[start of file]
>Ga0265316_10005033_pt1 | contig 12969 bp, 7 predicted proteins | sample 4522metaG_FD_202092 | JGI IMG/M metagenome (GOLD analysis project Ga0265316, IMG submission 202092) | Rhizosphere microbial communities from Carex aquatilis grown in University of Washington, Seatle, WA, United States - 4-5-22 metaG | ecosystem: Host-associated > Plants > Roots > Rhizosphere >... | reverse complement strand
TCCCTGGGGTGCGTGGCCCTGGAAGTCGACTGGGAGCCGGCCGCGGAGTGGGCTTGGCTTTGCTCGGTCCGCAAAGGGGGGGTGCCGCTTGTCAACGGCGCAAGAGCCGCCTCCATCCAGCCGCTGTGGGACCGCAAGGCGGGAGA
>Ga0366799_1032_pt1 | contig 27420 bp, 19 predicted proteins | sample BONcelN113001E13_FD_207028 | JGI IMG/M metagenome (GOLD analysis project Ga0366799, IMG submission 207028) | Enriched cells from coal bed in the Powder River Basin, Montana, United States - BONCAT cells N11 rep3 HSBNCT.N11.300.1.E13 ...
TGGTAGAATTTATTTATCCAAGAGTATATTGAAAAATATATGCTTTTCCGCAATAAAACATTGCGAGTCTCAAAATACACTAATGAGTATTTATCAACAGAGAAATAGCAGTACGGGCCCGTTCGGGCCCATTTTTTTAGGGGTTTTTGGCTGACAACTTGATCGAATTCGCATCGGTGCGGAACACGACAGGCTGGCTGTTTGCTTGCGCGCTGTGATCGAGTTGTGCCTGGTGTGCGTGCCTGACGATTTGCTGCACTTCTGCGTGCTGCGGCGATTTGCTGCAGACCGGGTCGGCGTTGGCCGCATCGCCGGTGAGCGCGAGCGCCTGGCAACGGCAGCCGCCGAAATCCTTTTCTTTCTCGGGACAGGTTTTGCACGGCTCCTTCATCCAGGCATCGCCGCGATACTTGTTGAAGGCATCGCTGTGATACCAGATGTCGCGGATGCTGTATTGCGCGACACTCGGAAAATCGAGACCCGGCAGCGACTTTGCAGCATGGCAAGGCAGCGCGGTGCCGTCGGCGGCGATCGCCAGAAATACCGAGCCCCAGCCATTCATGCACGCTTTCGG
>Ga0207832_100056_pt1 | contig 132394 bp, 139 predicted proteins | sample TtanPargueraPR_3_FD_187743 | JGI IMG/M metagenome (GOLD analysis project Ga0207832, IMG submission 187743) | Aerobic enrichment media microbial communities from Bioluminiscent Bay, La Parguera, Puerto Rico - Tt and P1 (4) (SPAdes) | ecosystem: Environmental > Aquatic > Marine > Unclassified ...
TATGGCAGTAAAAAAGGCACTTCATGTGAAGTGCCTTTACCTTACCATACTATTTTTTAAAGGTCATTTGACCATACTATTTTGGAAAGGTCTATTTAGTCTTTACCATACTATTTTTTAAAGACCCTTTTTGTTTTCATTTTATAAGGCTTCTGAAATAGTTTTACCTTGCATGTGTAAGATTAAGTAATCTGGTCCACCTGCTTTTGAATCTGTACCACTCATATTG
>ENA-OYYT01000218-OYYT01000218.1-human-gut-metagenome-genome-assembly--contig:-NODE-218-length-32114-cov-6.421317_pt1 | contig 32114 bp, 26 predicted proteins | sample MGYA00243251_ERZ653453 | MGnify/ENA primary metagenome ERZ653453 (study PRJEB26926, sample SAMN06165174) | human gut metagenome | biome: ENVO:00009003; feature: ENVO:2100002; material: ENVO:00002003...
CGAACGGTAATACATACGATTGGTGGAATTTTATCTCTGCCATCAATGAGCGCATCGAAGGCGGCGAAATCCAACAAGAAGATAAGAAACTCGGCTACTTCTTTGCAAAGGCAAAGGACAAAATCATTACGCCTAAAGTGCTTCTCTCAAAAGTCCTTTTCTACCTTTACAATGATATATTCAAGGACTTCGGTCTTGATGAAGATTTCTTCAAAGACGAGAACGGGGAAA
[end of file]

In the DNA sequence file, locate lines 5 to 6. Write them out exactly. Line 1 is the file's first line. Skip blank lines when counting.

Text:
>Ga0207832_100056_pt1 | contig 132394 bp, 139 predicted proteins | sample TtanPargueraPR_3_FD_187743 | JGI IMG/M metagenome (GOLD analysis project Ga0207832, IMG submission 187743) | Aerobic enrichment media microbial communities from Bioluminiscent Bay, La Parguera, Puerto Rico - Tt and P1 (4) (SPAdes) | ecosystem: Environmental > Aquatic > Marine > Unclassified ...
TATGGCAGTAAAAAAGGCACTTCATGTGAAGTGCCTTTACCTTACCATACTATTTTTTAAAGGTCATTTGACCATACTATTTTGGAAAGGTCTATTTAGTCTTTACCATACTATTTTTTAAAGACCCTTTTTGTTTTCATTTTATAAGGCTTCTGAAATAGTTTTACCTTGCATGTGTAAGATTAAGTAATCTGGTCCACCTGCTTTTGAATCTGTACCACTCATATTG